On her commentary for the Synapse Blu-ray, film critic and Argento scholar Maitland McDonagh points out the repeated use of doubles in Tenebrae; not only does Argento stage a number of scenes with actors standing opposite mirrors or reflective glass, but just about every major character has his or her own "double" in the film. We spend two thirds of the movie thinking that Neal's double is Detective Giermani, the cop investigating the case (alongside Detective Altieri, the double for Daria Nicolodi's assistant character -- a conceit the movie exploits in its climax). Once Neal is revealed to be the second killer, though, we realize he's actually Berti's double. I love the way Argento uses our identification with Neal as the audience surrogate against us, ending the film with Nicolodi screaming in horror as Neal is impaled on a sculpture. Her horror isn't just the result of seeing multiple people murdered in front of her (though it doesn't hurt), but also because she realizes that the man she has known for so many years, whom she trust -- possibly even loved -- is a total psychotic mystery. She was wrong about him. We all were.
The transgressions committed by the victims aren't devised as subtext, either. Berti kills these people because he believes Neal's novel judges anyone who is imperfect or impure. He thinks he's doing what the book tells him to do. This is Argento directly responding to the criticisms of his own work, often labeled as misogynist and ugly and violent by the critical community of the period. When young reporter Tilde (Mirella D'Angelo) attacks Peter Neal early in the film for the way he portrays his female characters, the words she uses might as well come directly from reviews of Argento's own work. And how does he respond to these critics? With the old "they're just movies" defense? Hardly. Instead, Argento undercuts the seriousness of the accusations by leaning in even harder to the power of his art: Neal's books really do inspire someone else to commit murder, and Neal himself winds up being done in by art. In Argento's world, art has the power to kill.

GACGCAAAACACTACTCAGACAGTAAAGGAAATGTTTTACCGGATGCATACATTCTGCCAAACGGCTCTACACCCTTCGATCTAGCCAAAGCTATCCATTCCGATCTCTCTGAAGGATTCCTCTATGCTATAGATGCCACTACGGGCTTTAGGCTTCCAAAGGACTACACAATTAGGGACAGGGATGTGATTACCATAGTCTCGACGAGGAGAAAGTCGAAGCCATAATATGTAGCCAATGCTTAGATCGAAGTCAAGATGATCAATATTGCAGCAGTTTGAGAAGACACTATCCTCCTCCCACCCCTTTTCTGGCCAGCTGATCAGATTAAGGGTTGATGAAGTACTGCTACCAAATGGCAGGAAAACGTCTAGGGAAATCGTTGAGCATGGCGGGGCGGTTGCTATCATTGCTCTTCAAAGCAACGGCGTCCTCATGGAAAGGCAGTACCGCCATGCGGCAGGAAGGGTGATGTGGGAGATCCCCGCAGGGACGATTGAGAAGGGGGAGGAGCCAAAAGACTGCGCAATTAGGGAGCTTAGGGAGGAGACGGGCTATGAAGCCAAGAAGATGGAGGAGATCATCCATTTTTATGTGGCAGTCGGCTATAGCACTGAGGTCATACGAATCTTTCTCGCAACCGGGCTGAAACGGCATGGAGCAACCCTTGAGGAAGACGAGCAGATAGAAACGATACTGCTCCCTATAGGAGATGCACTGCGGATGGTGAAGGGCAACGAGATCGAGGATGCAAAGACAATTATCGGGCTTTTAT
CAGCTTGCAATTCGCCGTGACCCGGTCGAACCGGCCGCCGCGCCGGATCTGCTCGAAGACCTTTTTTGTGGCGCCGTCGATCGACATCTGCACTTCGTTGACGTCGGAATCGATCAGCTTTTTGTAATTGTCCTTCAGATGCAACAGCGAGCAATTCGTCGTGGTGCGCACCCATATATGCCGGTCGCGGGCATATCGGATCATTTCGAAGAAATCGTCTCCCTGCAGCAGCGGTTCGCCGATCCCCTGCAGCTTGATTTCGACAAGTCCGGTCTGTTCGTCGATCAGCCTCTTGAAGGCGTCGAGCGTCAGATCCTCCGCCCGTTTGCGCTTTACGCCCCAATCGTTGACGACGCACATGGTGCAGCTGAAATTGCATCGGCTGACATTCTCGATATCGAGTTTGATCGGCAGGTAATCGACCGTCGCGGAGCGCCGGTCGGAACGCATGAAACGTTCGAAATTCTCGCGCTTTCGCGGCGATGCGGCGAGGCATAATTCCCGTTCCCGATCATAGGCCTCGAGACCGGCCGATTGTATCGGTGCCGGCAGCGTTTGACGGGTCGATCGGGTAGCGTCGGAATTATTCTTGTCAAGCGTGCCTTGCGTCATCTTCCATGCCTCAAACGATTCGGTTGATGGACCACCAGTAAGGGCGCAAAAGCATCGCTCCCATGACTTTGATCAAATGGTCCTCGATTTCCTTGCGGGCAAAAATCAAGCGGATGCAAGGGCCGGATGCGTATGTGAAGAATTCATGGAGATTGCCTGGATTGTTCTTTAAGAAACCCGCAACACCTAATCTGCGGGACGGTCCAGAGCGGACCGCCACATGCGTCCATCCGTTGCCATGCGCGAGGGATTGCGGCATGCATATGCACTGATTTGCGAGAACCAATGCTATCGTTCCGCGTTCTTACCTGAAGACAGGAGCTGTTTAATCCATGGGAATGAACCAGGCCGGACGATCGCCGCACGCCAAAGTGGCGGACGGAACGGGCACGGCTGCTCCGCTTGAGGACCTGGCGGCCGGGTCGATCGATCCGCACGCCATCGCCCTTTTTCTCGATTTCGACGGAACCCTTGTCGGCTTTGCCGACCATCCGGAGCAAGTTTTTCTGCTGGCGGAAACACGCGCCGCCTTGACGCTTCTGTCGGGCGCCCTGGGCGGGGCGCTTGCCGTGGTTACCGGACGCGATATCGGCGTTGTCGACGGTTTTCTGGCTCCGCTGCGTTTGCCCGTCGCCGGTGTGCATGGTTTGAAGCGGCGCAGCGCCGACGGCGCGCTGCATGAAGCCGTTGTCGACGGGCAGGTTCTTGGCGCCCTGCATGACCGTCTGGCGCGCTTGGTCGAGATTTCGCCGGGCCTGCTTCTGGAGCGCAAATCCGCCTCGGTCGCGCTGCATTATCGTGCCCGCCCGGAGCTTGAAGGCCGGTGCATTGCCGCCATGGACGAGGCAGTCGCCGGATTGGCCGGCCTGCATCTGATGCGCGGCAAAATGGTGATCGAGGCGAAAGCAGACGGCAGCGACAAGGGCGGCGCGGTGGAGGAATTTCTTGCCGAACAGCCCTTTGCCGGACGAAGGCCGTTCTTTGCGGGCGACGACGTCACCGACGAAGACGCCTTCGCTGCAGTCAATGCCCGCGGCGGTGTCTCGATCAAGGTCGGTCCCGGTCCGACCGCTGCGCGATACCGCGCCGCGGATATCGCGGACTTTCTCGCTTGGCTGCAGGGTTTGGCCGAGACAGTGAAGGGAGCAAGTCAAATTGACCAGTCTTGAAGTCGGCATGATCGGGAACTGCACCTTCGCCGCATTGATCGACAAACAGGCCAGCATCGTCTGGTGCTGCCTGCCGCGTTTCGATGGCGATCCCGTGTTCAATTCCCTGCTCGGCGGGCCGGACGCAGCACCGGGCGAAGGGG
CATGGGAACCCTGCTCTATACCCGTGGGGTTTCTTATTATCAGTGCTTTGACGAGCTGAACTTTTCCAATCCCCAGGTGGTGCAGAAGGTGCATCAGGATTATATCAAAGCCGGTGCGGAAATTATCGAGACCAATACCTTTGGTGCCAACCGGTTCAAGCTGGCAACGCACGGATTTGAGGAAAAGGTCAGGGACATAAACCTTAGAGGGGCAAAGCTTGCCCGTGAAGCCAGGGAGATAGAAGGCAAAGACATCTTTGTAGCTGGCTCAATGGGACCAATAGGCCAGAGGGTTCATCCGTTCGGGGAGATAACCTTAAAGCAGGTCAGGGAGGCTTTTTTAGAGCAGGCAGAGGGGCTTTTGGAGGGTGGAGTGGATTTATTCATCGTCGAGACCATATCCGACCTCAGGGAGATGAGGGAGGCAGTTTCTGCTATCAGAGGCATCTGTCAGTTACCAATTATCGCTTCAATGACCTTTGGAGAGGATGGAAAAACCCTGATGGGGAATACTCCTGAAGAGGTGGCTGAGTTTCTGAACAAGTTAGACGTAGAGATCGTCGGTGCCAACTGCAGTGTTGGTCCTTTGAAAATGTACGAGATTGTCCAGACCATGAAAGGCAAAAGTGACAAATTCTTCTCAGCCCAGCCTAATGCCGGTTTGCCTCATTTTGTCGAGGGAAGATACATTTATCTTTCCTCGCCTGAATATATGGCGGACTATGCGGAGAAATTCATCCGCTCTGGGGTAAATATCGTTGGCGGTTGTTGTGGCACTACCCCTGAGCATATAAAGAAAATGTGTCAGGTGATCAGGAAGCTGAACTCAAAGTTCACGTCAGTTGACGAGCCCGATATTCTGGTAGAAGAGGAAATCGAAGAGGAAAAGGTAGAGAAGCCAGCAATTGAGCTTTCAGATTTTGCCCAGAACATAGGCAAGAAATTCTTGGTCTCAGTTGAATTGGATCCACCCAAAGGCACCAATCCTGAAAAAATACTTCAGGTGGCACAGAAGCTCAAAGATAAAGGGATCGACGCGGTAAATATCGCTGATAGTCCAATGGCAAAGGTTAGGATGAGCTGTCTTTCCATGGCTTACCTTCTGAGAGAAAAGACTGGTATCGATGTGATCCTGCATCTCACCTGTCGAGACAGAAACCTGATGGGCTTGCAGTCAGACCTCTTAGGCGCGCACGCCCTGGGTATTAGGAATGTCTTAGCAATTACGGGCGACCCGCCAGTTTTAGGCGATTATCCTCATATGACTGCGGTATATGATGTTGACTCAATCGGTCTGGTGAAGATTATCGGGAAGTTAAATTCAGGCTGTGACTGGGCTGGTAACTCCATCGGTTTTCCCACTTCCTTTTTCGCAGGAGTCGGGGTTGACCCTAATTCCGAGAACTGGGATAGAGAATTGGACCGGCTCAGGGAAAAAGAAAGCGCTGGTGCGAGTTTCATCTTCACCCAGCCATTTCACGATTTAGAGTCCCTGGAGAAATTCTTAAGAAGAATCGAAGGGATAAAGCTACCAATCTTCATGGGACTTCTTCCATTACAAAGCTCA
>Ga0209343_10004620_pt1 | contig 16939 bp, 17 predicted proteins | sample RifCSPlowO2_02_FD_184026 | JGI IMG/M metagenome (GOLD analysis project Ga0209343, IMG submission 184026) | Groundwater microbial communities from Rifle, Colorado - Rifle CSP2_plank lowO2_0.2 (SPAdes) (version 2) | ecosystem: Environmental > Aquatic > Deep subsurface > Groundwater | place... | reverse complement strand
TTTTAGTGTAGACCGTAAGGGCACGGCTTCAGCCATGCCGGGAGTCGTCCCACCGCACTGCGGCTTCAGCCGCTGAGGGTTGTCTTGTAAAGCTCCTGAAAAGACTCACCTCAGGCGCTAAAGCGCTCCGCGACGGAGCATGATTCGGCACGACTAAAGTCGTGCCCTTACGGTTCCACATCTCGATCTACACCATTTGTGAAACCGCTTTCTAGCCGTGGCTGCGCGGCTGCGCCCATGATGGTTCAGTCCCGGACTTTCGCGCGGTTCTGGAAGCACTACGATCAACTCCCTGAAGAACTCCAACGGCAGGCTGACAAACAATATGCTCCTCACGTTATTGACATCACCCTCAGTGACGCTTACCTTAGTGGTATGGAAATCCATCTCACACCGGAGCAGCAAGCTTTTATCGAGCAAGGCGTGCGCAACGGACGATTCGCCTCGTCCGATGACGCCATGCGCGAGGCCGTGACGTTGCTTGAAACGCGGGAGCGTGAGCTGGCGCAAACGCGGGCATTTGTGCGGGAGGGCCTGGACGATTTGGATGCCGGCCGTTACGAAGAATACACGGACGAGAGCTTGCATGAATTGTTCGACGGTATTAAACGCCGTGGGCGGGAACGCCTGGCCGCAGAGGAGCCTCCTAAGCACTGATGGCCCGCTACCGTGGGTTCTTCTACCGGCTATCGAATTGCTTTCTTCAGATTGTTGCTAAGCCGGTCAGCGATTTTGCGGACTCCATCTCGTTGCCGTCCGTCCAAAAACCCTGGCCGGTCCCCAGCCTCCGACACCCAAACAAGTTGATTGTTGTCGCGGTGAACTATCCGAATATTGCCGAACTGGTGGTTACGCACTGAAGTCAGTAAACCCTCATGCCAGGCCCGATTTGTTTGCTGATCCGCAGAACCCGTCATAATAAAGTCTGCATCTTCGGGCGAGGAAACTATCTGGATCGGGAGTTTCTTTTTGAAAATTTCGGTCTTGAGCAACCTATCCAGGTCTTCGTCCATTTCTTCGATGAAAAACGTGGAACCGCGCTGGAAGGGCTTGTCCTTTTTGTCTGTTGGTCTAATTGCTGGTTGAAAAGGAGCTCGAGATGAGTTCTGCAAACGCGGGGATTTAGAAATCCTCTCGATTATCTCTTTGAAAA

And I haven't even touched on the crazy sexual psychology of the film! The relationship between sex and violence is nothing new for the giallo, but Argento takes it several steps further in Tenebrae until we're not even sure what the motivations are anymore. The movie is more sexual than most of his work of the period, which may have the reputation for showcasing a lot of gratuitous nudity because it's being lumped in with other Italian horror but which is usually fairly chaste. Not Tenebrae, though. There are a number of flashbacks in which we are to assume that Peter was among a group of young man preparing to have sex with a beautiful woman, but instead she humiliates Peter (possibly after he's unable to perform) and he later murders her. This, I guess, is the first time he kills someone, though few of his later murders seem to be sexually motivated.
Complicating matters further is the fact that the beautiful woman seen in flashback is played by Eva Robbin's [sic], a transgender actress, which confuses the matter of Neal's sexuality. We see that he has a beautiful wife but know nothing of their physical relationship, only that she has taken to sleeping with John Saxon. He seems close with Daria Nicolodi's character but demonstrates very little sexual interest in her, which is confounding because she's Daria Fucking Nicolodi. While the idea of a sexually ambiguous character driven to kill seems regressive (just 10 years later and Basic Instinct would ignite a firestorm of controversy over similar issues), there's not necessarily much that links Neal's original sin with his later murders. In fact, his most significant crimes seem motivated by revenge; the others, it could be argued, are committed to cover his tracks. So what are we to make of these flashbacks?
Argento also bucks the trend of staging many of his suspense sequences at night and puts a lot of Tenebrae into the bright sunlight of day. Saxon gets stabbed in a public place in the middle of the afternoon (and we see a pair of red heels walking away, similar to the red heels worn by Robbin's in flashback; Neal sends them to his ex as an indication that she will be punished for wronging him -- or has he, like the characters in his novel, begun to view all women as deserving of the red shoes?). The first victim -- the girl who steals the book -- is murdered in the daytime. Even those killed at night are shot against stark, bright backgrounds, including the scene that makes for the movie's actual most beautiful shot (referenced above) in which Neal's ex has her arm cut off and sprays a streak of crimson blood against a clean white wall. Argento the stylist is in overdrive, and as a fan of exactly the kind of show off-y, heightened flourishes he embraces here, the movie pushes all of my buttons.
Pass the J&B.